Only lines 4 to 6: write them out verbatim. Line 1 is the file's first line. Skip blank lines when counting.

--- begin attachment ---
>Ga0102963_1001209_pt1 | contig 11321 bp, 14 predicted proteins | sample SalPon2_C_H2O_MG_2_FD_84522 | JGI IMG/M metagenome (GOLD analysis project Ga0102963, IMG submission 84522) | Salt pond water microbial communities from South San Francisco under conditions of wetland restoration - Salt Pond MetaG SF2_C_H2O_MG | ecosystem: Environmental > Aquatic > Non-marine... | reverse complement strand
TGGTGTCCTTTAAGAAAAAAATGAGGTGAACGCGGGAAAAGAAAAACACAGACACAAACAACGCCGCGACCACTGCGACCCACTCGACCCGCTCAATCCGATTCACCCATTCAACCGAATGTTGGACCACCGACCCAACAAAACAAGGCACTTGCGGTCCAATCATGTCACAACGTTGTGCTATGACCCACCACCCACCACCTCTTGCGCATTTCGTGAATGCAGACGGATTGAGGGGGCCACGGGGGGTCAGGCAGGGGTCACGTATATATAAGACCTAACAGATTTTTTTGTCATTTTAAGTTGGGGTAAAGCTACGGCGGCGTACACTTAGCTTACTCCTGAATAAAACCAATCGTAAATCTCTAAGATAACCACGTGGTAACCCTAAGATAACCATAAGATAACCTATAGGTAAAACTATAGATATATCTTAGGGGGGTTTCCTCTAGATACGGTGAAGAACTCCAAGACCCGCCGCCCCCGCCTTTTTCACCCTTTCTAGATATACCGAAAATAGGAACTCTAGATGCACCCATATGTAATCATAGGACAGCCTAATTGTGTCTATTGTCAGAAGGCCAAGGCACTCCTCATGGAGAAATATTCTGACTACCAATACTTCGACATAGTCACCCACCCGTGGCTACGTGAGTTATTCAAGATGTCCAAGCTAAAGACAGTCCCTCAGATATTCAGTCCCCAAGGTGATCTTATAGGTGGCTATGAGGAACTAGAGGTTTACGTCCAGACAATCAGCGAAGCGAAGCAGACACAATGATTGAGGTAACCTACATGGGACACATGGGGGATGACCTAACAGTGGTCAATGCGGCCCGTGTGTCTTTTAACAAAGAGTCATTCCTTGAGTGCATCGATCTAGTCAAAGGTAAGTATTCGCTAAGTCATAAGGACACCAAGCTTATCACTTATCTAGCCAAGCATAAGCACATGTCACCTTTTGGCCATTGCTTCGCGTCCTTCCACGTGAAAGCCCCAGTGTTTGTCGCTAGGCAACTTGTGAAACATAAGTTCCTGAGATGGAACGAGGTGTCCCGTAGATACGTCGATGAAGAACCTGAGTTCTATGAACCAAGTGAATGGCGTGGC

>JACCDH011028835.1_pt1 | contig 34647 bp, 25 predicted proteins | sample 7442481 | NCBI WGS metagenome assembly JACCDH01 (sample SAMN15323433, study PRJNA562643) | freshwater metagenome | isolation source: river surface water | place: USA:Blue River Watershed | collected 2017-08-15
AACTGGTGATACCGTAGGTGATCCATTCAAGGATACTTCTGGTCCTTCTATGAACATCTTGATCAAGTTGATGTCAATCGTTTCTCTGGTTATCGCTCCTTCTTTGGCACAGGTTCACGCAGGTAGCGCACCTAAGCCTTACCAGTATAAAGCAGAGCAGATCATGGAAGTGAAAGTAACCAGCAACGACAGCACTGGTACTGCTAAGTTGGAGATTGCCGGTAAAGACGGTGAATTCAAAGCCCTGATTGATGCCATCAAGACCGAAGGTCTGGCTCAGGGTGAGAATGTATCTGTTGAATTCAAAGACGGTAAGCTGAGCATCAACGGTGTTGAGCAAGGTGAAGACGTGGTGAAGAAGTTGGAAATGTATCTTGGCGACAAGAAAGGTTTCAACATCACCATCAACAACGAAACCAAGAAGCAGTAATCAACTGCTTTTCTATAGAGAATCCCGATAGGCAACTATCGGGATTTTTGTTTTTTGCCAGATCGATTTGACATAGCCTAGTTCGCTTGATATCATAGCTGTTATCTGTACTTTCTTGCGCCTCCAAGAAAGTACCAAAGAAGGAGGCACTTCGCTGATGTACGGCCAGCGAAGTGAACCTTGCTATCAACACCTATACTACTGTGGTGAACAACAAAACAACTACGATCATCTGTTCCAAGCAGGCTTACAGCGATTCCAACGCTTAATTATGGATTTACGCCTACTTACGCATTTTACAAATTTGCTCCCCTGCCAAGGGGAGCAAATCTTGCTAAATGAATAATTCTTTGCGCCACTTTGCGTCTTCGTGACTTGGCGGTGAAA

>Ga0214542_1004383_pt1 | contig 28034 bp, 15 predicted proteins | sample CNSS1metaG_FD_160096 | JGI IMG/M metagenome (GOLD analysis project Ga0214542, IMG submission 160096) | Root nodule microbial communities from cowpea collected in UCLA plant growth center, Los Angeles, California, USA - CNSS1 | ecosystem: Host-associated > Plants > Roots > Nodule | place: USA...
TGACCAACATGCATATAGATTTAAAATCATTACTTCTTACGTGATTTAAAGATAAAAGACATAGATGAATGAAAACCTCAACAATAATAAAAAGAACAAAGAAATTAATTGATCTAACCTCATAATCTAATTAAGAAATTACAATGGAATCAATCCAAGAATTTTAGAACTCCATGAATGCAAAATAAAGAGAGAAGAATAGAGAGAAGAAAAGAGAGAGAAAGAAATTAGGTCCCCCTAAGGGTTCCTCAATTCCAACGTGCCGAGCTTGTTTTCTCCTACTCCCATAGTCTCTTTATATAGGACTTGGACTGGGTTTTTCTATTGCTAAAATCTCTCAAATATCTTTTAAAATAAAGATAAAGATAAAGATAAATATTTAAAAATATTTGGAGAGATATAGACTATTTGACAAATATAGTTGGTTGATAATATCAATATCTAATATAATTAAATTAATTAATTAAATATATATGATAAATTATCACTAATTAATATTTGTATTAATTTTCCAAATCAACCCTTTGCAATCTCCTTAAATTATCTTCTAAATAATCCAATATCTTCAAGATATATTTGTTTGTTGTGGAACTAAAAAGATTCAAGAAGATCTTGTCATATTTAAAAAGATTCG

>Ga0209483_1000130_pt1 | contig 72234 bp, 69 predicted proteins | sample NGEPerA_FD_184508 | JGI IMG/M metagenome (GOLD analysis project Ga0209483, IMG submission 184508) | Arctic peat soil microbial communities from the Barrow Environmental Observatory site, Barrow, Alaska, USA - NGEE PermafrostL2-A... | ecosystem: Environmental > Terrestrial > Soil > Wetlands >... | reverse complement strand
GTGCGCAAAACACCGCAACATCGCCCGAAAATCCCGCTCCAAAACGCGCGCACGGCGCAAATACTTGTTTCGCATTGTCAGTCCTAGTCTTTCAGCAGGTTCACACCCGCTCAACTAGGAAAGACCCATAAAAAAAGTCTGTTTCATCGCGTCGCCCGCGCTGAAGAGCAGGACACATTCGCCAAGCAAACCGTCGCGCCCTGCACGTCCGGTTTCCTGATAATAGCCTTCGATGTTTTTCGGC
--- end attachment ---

AACTGGTGATACCGTAGGTGATCCATTCAAGGATACTTCTGGTCCTTCTATGAACATCTTGATCAAGTTGATGTCAATCGTTTCTCTGGTTATCGCTCCTTCTTTGGCACAGGTTCACGCAGGTAGCGCACCTAAGCCTTACCAGTATAAAGCAGAGCAGATCATGGAAGTGAAAGTAACCAGCAACGACAGCACTGGTACTGCTAAGTTGGAGATTGCCGGTAAAGACGGTGAATTCAAAGCCCTGATTGATGCCATCAAGACCGAAGGTCTGGCTCAGGGTGAGAATGTATCTGTTGAATTCAAAGACGGTAAGCTGAGCATCAACGGTGTTGAGCAAGGTGAAGACGTGGTGAAGAAGTTGGAAATGTATCTTGGCGACAAGAAAGGTTTCAACATCACCATCAACAACGAAACCAAGAAGCAGTAATCAACTGCTTTTCTATAGAGAATCCCGATAGGCAACTATCGGGATTTTTGTTTTTTGCCAGATCGATTTGACATAGCCTAGTTCGCTTGATATCATAGCTGTTATCTGTACTTTCTTGCGCCTCCAAGAAAGTACCAAAGAAGGAGGCACTTCGCTGATGTACGGCCAGCGAAGTGAACCTTGCTATCAACACCTATACTACTGTGGTGAACAACAAAACAACTACGATCATCTGTTCCAAGCAGGCTTACAGCGATTCCAACGCTTAATTATGGATTTACGCCTACTTACGCATTTTACAAATTTGCTCCCCTGCCAAGGGGAGCAAATCTTGCTAAATGAATAATTCTTTGCGCCACTTTGCGTCTTCGTGACTTGGCGGTGAAA

>Ga0214542_1004383_pt1 | contig 28034 bp, 15 predicted proteins | sample CNSS1metaG_FD_160096 | JGI IMG/M metagenome (GOLD analysis project Ga0214542, IMG submission 160096) | Root nodule microbial communities from cowpea collected in UCLA plant growth center, Los Angeles, California, USA - CNSS1 | ecosystem: Host-associated > Plants > Roots > Nodule | place: USA...
TGACCAACATGCATATAGATTTAAAATCATTACTTCTTACGTGATTTAAAGATAAAAGACATAGATGAATGAAAACCTCAACAATAATAAAAAGAACAAAGAAATTAATTGATCTAACCTCATAATCTAATTAAGAAATTACAATGGAATCAATCCAAGAATTTTAGAACTCCATGAATGCAAAATAAAGAGAGAAGAATAGAGAGAAGAAAAGAGAGAGAAAGAAATTAGGTCCCCCTAAGGGTTCCTCAATTCCAACGTGCCGAGCTTGTTTTCTCCTACTCCCATAGTCTCTTTATATAGGACTTGGACTGGGTTTTTCTATTGCTAAAATCTCTCAAATATCTTTTAAAATAAAGATAAAGATAAAGATAAATATTTAAAAATATTTGGAGAGATATAGACTATTTGACAAATATAGTTGGTTGATAATATCAATATCTAATATAATTAAATTAATTAATTAAATATATATGATAAATTATCACTAATTAATATTTGTATTAATTTTCCAAATCAACCCTTTGCAATCTCCTTAAATTATCTTCTAAATAATCCAATATCTTCAAGATATATTTGTTTGTTGTGGAACTAAAAAGATTCAAGAAGATCTTGTCATATTTAAAAAGATTCG